Why is it better to take calcium at night?

Calcium is an important mineral that plays a vital role in bone health, muscle function, nerve transmission, and hormone secretion. Most health experts recommend getting 1,000-1,200 mg of calcium per day, but when you take your calcium supplement can be just as important as how much calcium you take.

There is growing evidence that taking calcium supplements at night may provide greater benefits than taking them during the day. Here are some of the key reasons why it may be advantageous to get more of your daily calcium intake in the evening hours:

Better absorption

Calcium absorption appears to be more efficient at night. Research indicates that the body’s ability to absorb and utilize calcium is controlled by circadian rhythms, and peak calcium absorption occurs between midnight and 2 AM.

During the day, the production of stomach acid tends to be lower, which can limit calcium dissolution and absorption. Taking calcium supplements at bedtime allows absorption to happen when the body is primed to take in calcium efficiently.

Replenishes stores depleted during the day

Our calcium needs are greater during the day when we are active and losing calcium through sweat and waste elimination. By taking calcium before bed, you can help replenish the calcium lost during your waking hours.

This ensures your body has enough calcium to carry out all of its important functions while you sleep. Getting an influx of calcium at night may leave you better supplied for the day ahead.

Combats rises in parathyroid hormone

Our parathyroid glands produce a hormone called PTH that regulates calcium levels in the body. When calcium levels drop too low, the parathyroid releases PTH to stimulate the release of calcium stores from the bones.

Studies show that PTH levels start to rise in the evening if dietary calcium intake has been inadequate during the day. Taking a calcium supplement at night helps keep PTH levels from rising excessively and pulling calcium from your skeleton.

Counteracts cortisol effects

Cortisol is a hormone that helps regulate metabolism and stress responses. Cortisol tends to be highest in the morning and lowest in the evening. This matters because cortisol can deplete calcium from the bones.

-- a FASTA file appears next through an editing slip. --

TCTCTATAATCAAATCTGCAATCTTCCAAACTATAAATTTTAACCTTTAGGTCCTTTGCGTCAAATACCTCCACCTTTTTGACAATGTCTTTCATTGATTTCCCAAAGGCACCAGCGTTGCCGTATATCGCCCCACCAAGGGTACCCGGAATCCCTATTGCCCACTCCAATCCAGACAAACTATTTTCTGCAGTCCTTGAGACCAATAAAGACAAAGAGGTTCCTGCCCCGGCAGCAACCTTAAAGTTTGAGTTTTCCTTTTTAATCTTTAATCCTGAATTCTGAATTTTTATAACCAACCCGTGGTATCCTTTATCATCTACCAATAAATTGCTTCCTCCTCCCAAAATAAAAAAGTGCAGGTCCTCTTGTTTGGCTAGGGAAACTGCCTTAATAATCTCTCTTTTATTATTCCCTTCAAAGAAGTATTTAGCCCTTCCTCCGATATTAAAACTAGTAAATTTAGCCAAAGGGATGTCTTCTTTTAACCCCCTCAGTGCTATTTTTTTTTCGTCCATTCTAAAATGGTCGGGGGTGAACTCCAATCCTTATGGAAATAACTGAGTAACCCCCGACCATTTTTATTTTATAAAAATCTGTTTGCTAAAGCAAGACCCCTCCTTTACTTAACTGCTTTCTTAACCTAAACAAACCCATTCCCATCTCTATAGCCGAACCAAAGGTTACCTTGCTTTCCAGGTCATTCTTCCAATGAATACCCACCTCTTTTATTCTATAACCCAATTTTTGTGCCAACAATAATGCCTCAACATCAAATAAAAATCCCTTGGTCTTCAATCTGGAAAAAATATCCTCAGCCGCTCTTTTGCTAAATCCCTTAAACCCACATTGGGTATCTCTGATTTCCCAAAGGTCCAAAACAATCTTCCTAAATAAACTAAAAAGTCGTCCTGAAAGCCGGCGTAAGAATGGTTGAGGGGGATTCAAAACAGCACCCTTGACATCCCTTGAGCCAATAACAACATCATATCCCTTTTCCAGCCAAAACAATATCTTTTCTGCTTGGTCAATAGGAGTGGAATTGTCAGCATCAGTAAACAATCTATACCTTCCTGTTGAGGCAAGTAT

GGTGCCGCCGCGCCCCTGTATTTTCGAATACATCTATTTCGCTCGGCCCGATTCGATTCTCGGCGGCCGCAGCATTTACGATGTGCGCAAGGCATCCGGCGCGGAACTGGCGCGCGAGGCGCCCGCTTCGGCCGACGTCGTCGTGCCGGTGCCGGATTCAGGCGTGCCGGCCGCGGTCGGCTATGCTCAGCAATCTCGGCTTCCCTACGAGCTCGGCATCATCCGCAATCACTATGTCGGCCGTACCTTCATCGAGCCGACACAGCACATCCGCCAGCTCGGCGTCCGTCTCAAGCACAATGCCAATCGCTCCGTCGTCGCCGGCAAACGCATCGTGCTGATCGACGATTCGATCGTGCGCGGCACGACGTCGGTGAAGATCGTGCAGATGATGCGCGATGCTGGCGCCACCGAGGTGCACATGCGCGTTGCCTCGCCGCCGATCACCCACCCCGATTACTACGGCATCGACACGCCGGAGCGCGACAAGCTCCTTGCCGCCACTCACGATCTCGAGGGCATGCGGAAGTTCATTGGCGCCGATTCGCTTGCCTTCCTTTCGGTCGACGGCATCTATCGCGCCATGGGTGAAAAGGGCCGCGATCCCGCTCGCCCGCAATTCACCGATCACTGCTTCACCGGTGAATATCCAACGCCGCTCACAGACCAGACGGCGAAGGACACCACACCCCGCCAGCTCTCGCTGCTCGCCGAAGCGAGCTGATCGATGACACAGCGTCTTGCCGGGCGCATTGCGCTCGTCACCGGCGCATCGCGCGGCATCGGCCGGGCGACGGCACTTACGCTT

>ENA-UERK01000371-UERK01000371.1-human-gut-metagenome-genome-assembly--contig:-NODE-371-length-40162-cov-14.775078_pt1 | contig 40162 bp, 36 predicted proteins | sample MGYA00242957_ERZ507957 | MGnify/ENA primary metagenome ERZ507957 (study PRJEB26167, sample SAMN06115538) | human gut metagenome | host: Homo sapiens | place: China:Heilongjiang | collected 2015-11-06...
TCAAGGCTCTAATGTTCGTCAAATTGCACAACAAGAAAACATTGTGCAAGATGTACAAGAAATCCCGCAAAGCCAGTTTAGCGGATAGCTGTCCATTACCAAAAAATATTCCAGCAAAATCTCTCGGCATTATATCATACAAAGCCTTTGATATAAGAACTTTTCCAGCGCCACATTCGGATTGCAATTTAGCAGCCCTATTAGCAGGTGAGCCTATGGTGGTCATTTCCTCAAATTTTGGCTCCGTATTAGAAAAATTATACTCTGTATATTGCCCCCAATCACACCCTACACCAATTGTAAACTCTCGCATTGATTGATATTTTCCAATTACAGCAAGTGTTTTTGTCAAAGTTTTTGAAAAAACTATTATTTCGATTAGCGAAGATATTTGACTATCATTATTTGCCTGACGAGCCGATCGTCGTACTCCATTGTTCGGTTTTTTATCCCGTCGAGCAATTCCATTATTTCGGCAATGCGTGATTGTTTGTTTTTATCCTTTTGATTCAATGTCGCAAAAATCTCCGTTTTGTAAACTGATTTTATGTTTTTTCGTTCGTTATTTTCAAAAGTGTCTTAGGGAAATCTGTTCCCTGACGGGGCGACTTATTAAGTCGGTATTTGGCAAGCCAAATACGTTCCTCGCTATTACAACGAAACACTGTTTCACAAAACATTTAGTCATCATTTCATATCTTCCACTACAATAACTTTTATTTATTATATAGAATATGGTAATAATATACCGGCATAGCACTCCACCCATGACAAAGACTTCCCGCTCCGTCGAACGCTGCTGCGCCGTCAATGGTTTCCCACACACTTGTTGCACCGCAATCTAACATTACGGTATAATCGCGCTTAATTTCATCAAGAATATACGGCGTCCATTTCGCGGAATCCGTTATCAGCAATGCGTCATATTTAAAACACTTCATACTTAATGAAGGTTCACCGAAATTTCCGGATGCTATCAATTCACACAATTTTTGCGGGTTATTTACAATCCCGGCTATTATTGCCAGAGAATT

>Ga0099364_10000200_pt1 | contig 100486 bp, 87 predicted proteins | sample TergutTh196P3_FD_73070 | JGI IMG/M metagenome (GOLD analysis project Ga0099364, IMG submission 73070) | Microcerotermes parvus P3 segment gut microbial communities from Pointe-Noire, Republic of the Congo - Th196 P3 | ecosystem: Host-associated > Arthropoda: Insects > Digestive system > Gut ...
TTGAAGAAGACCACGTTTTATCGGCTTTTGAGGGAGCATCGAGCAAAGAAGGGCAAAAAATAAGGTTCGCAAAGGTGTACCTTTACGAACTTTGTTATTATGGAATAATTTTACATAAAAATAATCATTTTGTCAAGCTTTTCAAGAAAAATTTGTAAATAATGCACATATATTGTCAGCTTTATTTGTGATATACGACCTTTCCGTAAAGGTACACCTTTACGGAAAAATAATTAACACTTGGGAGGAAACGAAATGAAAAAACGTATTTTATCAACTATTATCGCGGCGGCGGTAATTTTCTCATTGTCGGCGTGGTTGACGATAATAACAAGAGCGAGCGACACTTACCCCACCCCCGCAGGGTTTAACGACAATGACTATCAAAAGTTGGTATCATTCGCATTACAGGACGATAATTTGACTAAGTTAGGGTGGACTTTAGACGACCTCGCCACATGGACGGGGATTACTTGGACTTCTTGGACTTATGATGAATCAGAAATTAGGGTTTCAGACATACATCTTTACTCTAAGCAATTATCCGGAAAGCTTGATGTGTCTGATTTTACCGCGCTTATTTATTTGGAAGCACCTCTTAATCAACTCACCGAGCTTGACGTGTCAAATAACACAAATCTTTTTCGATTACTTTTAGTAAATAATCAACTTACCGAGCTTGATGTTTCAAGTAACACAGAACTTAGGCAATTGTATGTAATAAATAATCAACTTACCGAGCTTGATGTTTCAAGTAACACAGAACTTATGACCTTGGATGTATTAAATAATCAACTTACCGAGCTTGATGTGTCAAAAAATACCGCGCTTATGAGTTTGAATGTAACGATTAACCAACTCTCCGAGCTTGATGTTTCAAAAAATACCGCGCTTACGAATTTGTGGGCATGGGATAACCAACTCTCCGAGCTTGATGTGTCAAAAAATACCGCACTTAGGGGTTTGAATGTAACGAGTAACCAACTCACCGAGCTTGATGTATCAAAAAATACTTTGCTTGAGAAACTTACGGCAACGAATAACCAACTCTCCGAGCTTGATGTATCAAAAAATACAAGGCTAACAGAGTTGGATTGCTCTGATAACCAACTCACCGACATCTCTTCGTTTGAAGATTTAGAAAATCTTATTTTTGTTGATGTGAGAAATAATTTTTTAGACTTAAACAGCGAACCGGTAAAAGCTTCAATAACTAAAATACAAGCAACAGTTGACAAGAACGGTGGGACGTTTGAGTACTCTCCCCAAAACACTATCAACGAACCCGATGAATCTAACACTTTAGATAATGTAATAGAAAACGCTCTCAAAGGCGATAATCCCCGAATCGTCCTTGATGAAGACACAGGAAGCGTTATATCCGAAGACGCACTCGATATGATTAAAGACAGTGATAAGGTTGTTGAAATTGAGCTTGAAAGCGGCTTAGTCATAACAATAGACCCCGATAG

By taking calcium supplements at night, you can help counteract the bone-depleting effects of cortisol during a time when cortisol levels are already low. This protective effect helps maintain bone mineral density.

May support melatonin production

Melatonin is an important sleep hormone produced in the brain that helps regulate circadian rhythms and improve sleep quality. Research indicates that calcium supplementation at night may enhance melatonin production. This is likely because calcium is needed as a cofactor in melatonin synthesis.

Promoting restful sleep is another advantage of taking calcium before bed. Getting good sleep is vital for bone health and overall well-being.

Better Sleep

In addition to the ways evening calcium intake can support bone metabolism, taking calcium at night may also promote better sleep. Here’s an overview of how calcium supplementation may improve your sleep:

Helps nervous system relaxation

Calcium plays an integral role in regulating nerve impulses and smooth muscle contractions. As calcium levels fall, nerve cells can become overexcited. Restoring calcium late in the day calms neurological activity and aids muscular relaxation – two prerequisites for falling asleep.

Activates calming neurotransmitters

Calcium is needed for the synthesis of neurotransmitters with sleep-inducing effects, like melatonin, serotonin and GABA. When calcium levels are adequate, the body can more efficiently convert tryptophan into serotonin and serotonin into melatonin. These chemicals quiet the mind and promote drowsiness.

Regulates sleep hormones

As discussed earlier, calcium has an impact on melatonin, cortisol and parathyroid hormone – all hormones that influence the sleep-wake cycle and sleep quality. Calcium helps produce and maintain optimal levels of these hormones so you can sleep soundly through the night.

May reduce leg cramps

Nocturnal leg cramps are a common cause of sleep disruption that may be linked to calcium deficiency. Calcium is essential for proper muscle function. Supplementing with calcium at night may help prevent painful leg cramps from jolting you awake.

Stronger Bones

One of the main reasons to pay attention to your calcium intake is building and maintaining strong, healthy bones. Here’s an overview of how taking calcium at night can benefit your skeletal health:

Slows bone loss

Bone undergoes a continual process of remodeling and turnover. Bones are broken down (resorption) and rebuilt (formation) in a balance that favors resorption as we age. This makes bones weaker and more prone to fractures over time. Consuming calcium before bed helps slow the pace of bone loss to preserve bone mineral density.

Reduces fracture risk

Up to 30% of women over age 50 will suffer an osteoporosis-related fracture. Many fractures result from weakened bone that cannot withstand normal impacts. Supplemental calcium at night strengthens bones and helps prevent devastating breaks.

Supports bone rebuilding

Your skeleton is most active at night while you sleep. This is when old, damaged bone is cleared out and new bone is formed. Calcium is required for optimal bone production. Taking calcium supplements in the evening provides the raw material to manufacture strong, resilient bones.

Potential Drawbacks

While the research points to real advantages of taking your calcium at bedtime, there are also some potential drawbacks to consider: